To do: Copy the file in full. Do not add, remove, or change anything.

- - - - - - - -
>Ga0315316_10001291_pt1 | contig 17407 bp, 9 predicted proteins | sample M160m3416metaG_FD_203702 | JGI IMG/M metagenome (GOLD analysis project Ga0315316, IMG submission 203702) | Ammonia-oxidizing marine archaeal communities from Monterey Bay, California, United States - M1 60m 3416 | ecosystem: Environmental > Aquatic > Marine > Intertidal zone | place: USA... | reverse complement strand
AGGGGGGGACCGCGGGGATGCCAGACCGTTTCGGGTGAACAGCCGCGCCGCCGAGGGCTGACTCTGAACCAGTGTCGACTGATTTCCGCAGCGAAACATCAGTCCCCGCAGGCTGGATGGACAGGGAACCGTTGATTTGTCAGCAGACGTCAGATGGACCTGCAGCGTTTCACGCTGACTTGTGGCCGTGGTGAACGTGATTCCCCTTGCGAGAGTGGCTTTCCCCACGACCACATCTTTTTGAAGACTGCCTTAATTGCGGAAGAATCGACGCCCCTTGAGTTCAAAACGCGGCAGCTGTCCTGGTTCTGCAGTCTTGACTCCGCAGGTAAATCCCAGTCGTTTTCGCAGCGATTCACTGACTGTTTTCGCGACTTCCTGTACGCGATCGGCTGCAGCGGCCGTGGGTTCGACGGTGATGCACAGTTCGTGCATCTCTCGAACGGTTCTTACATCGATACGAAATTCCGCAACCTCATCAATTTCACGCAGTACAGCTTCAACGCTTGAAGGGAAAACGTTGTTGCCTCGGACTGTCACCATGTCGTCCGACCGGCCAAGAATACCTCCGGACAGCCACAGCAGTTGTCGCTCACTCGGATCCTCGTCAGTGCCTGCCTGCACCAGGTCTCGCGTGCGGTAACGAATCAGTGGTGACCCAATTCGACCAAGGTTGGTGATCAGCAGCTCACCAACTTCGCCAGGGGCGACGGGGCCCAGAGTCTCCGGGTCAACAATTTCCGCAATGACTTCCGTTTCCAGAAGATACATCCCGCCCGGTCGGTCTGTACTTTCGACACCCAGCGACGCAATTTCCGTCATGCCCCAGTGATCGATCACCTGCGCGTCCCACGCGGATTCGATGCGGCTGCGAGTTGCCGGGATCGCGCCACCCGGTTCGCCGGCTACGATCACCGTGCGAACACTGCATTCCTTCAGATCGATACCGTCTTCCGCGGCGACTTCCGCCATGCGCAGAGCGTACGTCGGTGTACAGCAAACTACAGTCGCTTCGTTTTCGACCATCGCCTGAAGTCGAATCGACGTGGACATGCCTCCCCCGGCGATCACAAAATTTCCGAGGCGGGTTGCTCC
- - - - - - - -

>Ga0315316_10001291_pt1 | contig 17407 bp, 9 predicted proteins | sample M160m3416metaG_FD_203702 | JGI IMG/M metagenome (GOLD analysis project Ga0315316, IMG submission 203702) | Ammonia-oxidizing marine archaeal communities from Monterey Bay, California, United States - M1 60m 3416 | ecosystem: Environmental > Aquatic > Marine > Intertidal zone | place: USA... | reverse complement strand
AGGGGGGGACCGCGGGGATGCCAGACCGTTTCGGGTGAACAGCCGCGCCGCCGAGGGCTGACTCTGAACCAGTGTCGACTGATTTCCGCAGCGAAACATCAGTCCCCGCAGGCTGGATGGACAGGGAACCGTTGATTTGTCAGCAGACGTCAGATGGACCTGCAGCGTTTCACGCTGACTTGTGGCCGTGGTGAACGTGATTCCCCTTGCGAGAGTGGCTTTCCCCACGACCACATCTTTTTGAAGACTGCCTTAATTGCGGAAGAATCGACGCCCCTTGAGTTCAAAACGCGGCAGCTGTCCTGGTTCTGCAGTCTTGACTCCGCAGGTAAATCCCAGTCGTTTTCGCAGCGATTCACTGACTGTTTTCGCGACTTCCTGTACGCGATCGGCTGCAGCGGCCGTGGGTTCGACGGTGATGCACAGTTCGTGCATCTCTCGAACGGTTCTTACATCGATACGAAATTCCGCAACCTCATCAATTTCACGCAGTACAGCTTCAACGCTTGAAGGGAAAACGTTGTTGCCTCGGACTGTCACCATGTCGTCCGACCGGCCAAGAATACCTCCGGACAGCCACAGCAGTTGTCGCTCACTCGGATCCTCGTCAGTGCCTGCCTGCACCAGGTCTCGCGTGCGGTAACGAATCAGTGGTGACCCAATTCGACCAAGGTTGGTGATCAGCAGCTCACCAACTTCGCCAGGGGCGACGGGGCCCAGAGTCTCCGGGTCAACAATTTCCGCAATGACTTCCGTTTCCAGAAGATACATCCCGCCCGGTCGGTCTGTACTTTCGACACCCAGCGACGCAATTTCCGTCATGCCCCAGTGATCGATCACCTGCGCGTCCCACGCGGATTCGATGCGGCTGCGAGTTGCCGGGATCGCGCCACCCGGTTCGCCGGCTACGATCACCGTGCGAACACTGCATTCCTTCAGATCGATACCGTCTTCCGCGGCGACTTCCGCCATGCGCAGAGCGTACGTCGGTGTACAGCAAACTACAGTCGCTTCGTTTTCGACCATCGCCTGAAGTCGAATCGACGTGGACATGCCTCCCCCGGCGATCACAAAATTTCCGAGGCGGGTTGCTCC